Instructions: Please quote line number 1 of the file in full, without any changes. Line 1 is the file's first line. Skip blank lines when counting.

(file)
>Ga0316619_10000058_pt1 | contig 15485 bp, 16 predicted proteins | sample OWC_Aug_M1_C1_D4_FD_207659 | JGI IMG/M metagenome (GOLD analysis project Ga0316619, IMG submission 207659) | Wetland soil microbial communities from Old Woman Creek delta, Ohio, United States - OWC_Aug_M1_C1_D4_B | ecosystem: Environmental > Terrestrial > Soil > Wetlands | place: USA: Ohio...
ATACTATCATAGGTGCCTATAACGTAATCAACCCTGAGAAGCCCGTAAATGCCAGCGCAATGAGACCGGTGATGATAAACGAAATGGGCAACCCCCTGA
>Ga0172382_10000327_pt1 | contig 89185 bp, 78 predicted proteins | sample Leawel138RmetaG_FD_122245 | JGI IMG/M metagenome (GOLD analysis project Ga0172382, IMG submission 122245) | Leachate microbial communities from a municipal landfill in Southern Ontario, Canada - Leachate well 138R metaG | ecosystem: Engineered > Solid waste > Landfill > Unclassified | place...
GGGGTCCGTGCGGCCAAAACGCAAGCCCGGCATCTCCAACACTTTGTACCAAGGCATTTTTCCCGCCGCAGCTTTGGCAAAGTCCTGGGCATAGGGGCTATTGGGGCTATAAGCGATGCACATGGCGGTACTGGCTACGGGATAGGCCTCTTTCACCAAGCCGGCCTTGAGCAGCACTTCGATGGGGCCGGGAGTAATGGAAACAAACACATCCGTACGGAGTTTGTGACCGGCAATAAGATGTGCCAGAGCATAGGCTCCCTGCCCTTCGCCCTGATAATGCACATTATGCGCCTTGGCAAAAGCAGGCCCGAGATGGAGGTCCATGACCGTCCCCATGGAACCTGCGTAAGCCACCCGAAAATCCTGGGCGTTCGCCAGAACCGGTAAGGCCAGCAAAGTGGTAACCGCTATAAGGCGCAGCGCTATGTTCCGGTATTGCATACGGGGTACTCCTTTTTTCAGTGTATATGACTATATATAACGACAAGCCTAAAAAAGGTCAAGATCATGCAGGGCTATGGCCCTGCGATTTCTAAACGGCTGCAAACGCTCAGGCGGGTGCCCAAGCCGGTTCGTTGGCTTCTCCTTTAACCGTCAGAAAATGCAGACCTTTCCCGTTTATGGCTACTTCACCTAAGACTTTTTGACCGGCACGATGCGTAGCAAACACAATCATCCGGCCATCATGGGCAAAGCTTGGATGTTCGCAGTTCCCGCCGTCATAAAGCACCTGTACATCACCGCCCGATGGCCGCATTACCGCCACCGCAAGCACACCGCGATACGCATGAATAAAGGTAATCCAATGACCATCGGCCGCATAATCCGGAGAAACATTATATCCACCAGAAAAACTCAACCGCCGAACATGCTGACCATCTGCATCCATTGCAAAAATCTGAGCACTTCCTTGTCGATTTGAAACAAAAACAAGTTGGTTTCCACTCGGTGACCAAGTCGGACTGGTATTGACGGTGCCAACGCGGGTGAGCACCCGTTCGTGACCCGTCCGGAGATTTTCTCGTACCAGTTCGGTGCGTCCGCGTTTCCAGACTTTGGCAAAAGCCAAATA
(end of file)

>Ga0316619_10000058_pt1 | contig 15485 bp, 16 predicted proteins | sample OWC_Aug_M1_C1_D4_FD_207659 | JGI IMG/M metagenome (GOLD analysis project Ga0316619, IMG submission 207659) | Wetland soil microbial communities from Old Woman Creek delta, Ohio, United States - OWC_Aug_M1_C1_D4_B | ecosystem: Environmental > Terrestrial > Soil > Wetlands | place: USA: Ohio...